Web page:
• According to the CBO, the government posted a budget surplus of $45 billion in September, which was $68 billion less than a year ago. CBO estimates that the federal budget deficit was about $438 billion in fiscal year 2008, $276 billion more than the shortfall recorded in 2007. Relative to the size of the economy, the 2008 deficit was equal to 3.1 percent of gross domestic product, compared with a deficit of 1.2 percent in 2007 and an average deficit of 2.6 percent over the 2002-2006 period. It is anticipated that the deficit will be at least $1 trillion in 2009, but could easily be as large as $2 trillion. And that is not a mis-print. This cannot be good for the future of the dollar.
  • According to the Census Bureau, the U.S. trade deficit in August was $59.1 billion, down slightly from $61.3 billion in July. The strengthening dollar will hurt exports, but the weakening economy will hurt imports, so I'm not sure what's going to happen to the trade deficit going forward.
  • The Census Bureau reported that privately owned housing starts dropped 6.3% in September, following an 8.1% decline in August, and was down 31.1% from a year ago, to a seasonally adjusted annual rate of 817,000 units. New building permits were also down 8.3% from last month and 38.4% from last year. These are simply terrible numbers.
  • In September, the National Association of Homebuilders/Wells Fargo Confidence Index fell to a record low of 14, down from 17 the month before. below the previous record low of 18 set last month. This index was created in 1985. This incredibly low confidence number belies the one month increase in housing starts and new permits.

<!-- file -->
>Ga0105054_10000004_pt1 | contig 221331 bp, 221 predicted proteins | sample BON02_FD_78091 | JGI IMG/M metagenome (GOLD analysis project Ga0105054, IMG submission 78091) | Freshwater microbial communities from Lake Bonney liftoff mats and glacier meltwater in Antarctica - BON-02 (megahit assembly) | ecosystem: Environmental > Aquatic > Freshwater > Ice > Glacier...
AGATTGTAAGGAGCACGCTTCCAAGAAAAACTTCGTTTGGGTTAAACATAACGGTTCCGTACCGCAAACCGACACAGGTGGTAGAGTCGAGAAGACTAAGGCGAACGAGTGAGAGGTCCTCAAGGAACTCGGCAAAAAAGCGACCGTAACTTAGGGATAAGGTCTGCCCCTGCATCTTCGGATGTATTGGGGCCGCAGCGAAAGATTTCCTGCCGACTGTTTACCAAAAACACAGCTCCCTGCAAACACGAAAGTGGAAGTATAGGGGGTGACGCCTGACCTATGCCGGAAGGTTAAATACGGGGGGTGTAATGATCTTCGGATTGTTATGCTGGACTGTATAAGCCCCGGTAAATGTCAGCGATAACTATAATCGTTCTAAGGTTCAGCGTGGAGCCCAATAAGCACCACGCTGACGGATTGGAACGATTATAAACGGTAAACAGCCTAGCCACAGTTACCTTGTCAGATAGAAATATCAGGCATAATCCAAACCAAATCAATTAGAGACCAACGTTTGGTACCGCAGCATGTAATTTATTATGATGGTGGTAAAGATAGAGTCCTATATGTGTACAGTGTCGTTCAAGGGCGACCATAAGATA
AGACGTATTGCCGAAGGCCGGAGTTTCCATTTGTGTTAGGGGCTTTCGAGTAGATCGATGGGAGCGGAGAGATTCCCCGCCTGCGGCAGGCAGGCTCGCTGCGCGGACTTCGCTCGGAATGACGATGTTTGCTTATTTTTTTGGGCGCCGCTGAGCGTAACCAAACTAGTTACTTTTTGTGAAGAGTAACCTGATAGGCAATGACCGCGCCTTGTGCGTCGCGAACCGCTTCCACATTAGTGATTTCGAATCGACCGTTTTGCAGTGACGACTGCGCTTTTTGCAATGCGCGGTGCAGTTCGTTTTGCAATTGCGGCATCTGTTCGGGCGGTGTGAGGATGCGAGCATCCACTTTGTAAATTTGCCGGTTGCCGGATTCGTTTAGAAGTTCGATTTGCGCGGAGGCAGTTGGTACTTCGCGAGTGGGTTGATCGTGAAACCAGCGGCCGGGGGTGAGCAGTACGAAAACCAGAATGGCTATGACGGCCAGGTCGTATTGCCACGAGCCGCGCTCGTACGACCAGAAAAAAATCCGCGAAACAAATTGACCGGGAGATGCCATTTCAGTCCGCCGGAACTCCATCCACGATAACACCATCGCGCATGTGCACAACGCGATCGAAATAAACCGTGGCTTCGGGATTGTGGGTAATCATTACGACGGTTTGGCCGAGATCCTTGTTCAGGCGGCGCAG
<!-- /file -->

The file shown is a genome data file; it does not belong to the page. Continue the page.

• The Census Bureau reported that on a seasonally adjusted annualized basis, sales of new homes in August plunged 11.5% from the prior month and 34.5% from the same period last year, to a projected 408 million units. That is by far the lowest figure in the four plus years I've been tracking new home sales. The estimate of homes for sale is now 408,000, which represents a whopping 10.9 months of supply at the current rate of sales. The median sales price fell to $221,900 and is below a steadily falling 12-month moving average price of $234,567.
  • The National Association of Realtors reported that on a seasonally adjusted annualized basis, sales of existing homes in August fell 2.2% from the prior month, and were down 10.7% from the same period last year, to a projected 4.91 million units. The estimate of homes for sale, at 4.255 million, represents 10.4 months of supply at the current rate of sales. The median sales price fell to $203,100, which remains below the steadily falling 12-month average of $205,558.
  • The S&P/Case-Shiller Home Price Index, which uses a three-month moving average to track the value of home prices across the US, has fallen to 178.46, it's lowest point since May 2004. This represents a 21.1% drop from the high set in June 2006.
  • According to RealtyTrac, foreclosures increased by 11.7% in August to 303,879, and were 27% higher than a year ago. According to the company, "In August the total number of U.S. properties that received foreclosure filings as well as the national foreclosure rate were both the highest we’ve seen in any month since we began issuing our report in January 2005." Nevada, California and Arizona, respectively, continued to report the highest foreclosure rates in the country.
  • The Institute for Supply Management (ISM) index of manufacturing activity plunged to 43.5 in September, following a weak 49.9 in August. The ISM index of non-manufacturing activity was a better 50.2, suggesting that the service sector, not surprisingly, is doing better than manufacturing.
  • The Conference Board reported that in September it's index of Leading Economic Indicators rose 0.3%, the first increase in five months. This was likely a false rise, derived mostly from a mammoth increase in the money supply. The six-month rate of decline is -1.3% as the economy remains weak, and the outlook is no better.